Although the Department of Media, Film & Journalism Studies does not often hire its graduates, Brown's expertise and success both as an educator and as an environmental documentarian make him an exceptionally good fit. When he applied to come back to DU, Brown noted, he pitched incorporating environmental documentary into the film major's curriculum and also emphasized his interest in and deep experience with student collaborations. Brown has served as producer, director or writer for 18 film projects, several of which have won awards and have been screened on PBS affiliates and at film festivals.
Brown is currently wrapping up a five-year-long documentary project titled "Operation Wolf Patrol." He has produced short environmental documentaries in the past, but this is one of his first long-format features, and he is glad that he will be able to share it soon. In the film, he works with Native American environmental activist Rod Coronado, who has been incarcerated for his activism and is labeled an eco-terrorist by the FBI. Brown and Coronado filmed in Wisconsin where hunters are killing wolves, and, since wrapping, both have have been involved in a lawsuit regarding the legality of filming hunters on public lands. The lawsuit is still waiting to be seen by a federal judge in Wisconsin.
In addition to teaching and completing his film, Brown serves as vice president of the University Film and Video Association. He also plans to become involved once again in the Colorado Environmental Film Festival, where he once served as director and still serves on the board. Brown aims to forge a closer relationship between students and environmental documentary-making, whether that be through a club, a course he teaches, or even through fundraising to start an environmental documentary center or institute.
Visiting Teaching Assistant Professor Curtis Coats, who grew up in Arkansas, comes to the University of Denver after serving as a tenured associate professor at Millsaps College in Mississippi and then as an instructor at Seattle University. He brings a strong background in liberal arts and professional education to his work in the department. He earned his PhD at the University of Colorado at Boulder in 2008, and he and his partner were pleased to return to Denver when Coats began work as an adjunct professor for DU's University College and his partner started a position at the University of Colorado Anshutz Medical Campus. According to Coats, it had always been on his bucket list to teach at DU, so when the position at MFJS opened he was eager to apply and thrilled to be hired.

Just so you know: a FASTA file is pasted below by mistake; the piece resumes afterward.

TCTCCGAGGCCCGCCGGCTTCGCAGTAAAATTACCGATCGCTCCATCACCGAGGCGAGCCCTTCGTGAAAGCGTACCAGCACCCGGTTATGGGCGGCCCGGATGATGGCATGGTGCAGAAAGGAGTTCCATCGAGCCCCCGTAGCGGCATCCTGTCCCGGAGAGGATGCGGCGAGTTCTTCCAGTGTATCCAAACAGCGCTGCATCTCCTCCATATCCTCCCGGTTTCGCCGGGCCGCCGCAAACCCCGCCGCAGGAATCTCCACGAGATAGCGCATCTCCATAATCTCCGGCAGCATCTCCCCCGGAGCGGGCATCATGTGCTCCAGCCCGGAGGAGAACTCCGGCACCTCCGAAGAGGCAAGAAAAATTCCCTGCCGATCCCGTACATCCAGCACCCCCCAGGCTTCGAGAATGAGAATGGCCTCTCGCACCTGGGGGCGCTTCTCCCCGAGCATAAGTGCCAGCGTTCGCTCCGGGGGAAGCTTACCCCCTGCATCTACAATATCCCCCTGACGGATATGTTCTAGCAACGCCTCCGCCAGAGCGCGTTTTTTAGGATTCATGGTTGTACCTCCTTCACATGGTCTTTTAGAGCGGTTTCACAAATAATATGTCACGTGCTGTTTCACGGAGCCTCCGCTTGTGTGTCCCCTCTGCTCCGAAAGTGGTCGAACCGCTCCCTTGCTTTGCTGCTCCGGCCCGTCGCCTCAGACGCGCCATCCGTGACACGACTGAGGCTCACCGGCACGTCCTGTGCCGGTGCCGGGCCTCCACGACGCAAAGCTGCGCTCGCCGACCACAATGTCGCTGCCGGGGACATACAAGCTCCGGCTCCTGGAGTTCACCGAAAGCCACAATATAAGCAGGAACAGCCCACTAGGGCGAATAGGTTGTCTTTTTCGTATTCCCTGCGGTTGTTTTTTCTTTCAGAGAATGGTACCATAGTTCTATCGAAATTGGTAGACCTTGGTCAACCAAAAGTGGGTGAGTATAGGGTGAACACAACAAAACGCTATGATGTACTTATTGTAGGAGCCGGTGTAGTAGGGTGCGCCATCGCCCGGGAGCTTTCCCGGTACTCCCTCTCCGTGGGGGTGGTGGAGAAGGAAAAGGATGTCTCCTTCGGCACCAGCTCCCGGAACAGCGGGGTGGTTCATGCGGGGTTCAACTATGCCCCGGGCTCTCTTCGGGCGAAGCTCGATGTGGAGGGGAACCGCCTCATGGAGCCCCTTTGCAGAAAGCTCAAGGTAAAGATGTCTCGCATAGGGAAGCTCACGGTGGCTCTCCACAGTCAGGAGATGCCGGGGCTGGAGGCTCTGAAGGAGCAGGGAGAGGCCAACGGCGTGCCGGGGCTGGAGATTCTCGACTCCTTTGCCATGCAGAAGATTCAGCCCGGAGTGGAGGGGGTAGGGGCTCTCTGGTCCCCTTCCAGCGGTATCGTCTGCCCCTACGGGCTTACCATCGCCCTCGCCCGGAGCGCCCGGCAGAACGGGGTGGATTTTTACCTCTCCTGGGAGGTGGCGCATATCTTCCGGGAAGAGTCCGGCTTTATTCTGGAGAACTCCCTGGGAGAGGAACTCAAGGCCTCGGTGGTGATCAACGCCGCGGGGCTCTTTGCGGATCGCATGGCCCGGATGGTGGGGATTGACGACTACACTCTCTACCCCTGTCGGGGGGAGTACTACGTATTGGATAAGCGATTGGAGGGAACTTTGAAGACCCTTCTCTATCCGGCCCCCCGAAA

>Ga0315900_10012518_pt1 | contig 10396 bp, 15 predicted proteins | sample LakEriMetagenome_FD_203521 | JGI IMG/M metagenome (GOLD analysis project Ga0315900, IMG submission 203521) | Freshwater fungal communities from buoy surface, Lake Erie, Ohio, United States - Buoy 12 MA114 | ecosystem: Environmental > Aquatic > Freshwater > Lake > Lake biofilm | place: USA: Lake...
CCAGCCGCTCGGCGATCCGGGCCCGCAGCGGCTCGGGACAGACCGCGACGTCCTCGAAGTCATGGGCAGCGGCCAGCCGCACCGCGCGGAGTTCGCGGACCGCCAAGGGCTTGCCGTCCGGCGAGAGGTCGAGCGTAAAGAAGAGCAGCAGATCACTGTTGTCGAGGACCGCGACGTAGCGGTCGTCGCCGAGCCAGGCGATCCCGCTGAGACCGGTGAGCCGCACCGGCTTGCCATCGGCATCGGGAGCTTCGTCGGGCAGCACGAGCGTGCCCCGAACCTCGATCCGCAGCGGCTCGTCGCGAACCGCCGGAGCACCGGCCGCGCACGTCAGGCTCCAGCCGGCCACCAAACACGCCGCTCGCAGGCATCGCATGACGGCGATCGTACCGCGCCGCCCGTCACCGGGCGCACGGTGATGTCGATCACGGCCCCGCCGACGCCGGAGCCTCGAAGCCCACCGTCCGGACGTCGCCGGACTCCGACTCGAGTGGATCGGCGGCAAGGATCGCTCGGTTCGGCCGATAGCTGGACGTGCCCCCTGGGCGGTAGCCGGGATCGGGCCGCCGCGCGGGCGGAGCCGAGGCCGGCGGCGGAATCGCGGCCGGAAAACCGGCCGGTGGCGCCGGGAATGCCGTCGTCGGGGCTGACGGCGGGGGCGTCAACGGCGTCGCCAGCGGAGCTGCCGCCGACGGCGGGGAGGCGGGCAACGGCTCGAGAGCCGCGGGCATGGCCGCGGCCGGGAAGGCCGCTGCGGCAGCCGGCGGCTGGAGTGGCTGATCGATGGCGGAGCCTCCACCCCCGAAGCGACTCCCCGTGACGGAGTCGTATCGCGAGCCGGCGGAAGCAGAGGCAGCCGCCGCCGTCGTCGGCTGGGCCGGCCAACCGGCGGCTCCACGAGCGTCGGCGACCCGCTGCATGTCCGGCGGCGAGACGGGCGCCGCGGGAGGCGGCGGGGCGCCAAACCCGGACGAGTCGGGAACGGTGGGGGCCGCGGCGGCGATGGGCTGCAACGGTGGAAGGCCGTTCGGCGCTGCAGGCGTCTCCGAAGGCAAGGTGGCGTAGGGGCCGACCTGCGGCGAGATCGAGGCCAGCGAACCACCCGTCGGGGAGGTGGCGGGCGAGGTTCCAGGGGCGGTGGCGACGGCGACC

After a successful career as a researcher publishing on masculinity, tourism, and media and world religions, Coats decided to explore visual storytelling. Whenever he does research now, he asks himself: "can I tell a visual story through this?" In addition to work in journalistic and biographical storytelling, Coats served as writer and director of a dystopian narrative short, "Nightshift Screensavers," in which people are compelled to stare at their phones to power them. His three-minute short premiered at Flatland Film Festival.
Coats loves to teach. In his classes, he creates assignments that prioritize visual storytelling through photo essays and film. Coats will be with MFJS for one year as a visiting teaching assistant professor. He will teach eight classes throughout the year, including courses in media and film studies and advanced seminars.